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On Tuesday, October 22, 2002, at 01:45 AM, Paul Prescod wrote:
> XML tools are typically designed with a "view" mindset. The XML
> document is the interchange format of some data.
Perhaps more accurately, *an* interchange format of some data.
> There is almost always logic, whether declarative or procedural,
> mapping to the persistence layer and the toolkits are designed to help
> with that. I wouldn't really no how to go about creating a
> SQL-queryable "view" in C as an abstraction over a variety of SQL, OO
> and legacy data sources. Is there (for example) an open source project
> or .NET component that would help me with that? Would I have to become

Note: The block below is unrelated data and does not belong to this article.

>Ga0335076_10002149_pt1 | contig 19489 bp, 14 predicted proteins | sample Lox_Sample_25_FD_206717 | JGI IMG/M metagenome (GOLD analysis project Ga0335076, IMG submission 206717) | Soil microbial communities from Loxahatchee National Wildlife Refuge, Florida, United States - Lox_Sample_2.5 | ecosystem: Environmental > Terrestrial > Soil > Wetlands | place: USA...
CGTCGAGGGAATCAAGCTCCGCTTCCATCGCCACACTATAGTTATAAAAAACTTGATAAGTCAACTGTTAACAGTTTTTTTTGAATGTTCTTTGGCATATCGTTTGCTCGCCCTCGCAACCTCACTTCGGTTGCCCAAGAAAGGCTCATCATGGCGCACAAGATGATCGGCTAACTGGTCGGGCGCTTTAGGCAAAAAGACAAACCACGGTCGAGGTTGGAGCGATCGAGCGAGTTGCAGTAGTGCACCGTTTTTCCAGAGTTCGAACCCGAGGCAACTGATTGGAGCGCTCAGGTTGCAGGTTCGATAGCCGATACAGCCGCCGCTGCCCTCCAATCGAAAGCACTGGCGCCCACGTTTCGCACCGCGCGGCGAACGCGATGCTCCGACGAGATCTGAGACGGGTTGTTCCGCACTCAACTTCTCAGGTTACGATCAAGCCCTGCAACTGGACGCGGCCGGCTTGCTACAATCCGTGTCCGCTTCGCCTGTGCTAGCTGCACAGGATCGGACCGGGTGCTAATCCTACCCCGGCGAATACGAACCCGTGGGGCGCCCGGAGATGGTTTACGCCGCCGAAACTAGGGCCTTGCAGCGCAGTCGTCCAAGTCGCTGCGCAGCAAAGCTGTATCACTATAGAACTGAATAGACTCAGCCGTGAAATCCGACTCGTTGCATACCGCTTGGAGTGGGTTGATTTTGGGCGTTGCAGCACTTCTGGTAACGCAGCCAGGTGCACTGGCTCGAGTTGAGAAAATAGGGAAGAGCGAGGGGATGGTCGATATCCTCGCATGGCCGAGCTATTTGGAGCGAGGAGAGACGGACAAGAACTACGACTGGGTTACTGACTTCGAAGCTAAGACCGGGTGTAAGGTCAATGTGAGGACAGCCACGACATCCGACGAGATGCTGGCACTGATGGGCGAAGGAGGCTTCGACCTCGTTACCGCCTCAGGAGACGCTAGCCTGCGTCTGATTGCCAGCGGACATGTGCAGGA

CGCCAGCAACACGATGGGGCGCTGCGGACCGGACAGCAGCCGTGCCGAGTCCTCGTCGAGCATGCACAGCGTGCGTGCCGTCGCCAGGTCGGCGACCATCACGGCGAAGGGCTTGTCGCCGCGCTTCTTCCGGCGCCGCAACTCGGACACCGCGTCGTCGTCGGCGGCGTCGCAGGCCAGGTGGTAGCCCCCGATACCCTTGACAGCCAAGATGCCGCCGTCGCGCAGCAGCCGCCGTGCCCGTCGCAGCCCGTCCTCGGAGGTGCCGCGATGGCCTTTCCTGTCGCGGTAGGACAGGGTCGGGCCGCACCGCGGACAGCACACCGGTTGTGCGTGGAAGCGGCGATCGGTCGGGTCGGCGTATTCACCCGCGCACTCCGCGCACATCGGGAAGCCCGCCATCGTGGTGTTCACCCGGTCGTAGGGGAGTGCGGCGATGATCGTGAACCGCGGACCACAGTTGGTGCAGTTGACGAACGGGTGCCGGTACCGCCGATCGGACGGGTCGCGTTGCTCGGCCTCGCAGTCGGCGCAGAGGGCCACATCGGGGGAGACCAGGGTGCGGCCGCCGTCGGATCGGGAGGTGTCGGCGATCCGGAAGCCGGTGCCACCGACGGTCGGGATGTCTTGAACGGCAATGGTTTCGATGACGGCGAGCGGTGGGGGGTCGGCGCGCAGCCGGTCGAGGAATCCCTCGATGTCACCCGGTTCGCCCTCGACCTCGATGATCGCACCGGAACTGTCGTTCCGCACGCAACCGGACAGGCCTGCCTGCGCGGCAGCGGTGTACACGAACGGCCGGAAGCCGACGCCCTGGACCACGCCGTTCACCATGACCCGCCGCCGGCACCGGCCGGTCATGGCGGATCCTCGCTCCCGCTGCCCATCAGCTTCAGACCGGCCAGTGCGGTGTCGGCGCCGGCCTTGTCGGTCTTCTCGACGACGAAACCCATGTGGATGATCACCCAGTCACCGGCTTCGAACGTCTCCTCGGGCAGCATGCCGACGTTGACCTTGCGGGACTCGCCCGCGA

> a deep magic expert at Postgres or SQL server versus spending a half
> day with Expat?
No, you could write a check. Maybe read a book on n-tier architectures.
There are plenty more for all sorts of languages. Many of them come
with lovely little point and click modeling tools that let you design
the view and the mapping down to the physical database layout and do
nice things like make many to many mapping tables invisible to the
> My understanding is that Microsoft has tried various experiments about
> the "universal data view architecture" (ODBC, ADO, ec. etc.) and
> so-far, XML has "won". In my experience, it is quite uncommon to
> create SQL views outside of a SQL database, and very common (and easy)
> to create XML views of all sorts of information.
ODBC is one of the lower level layers in portable O/R mapping. All it
does is make different vendor api's look (mostly) the same. O/R
mapping libraries allow you to create views on top of this layer that
are expressed in objects. When fetching objects, you get both the data
and interesting behavior - rather than completely passive data like you
get with xml.
It makes factoring the business logic into reusable components very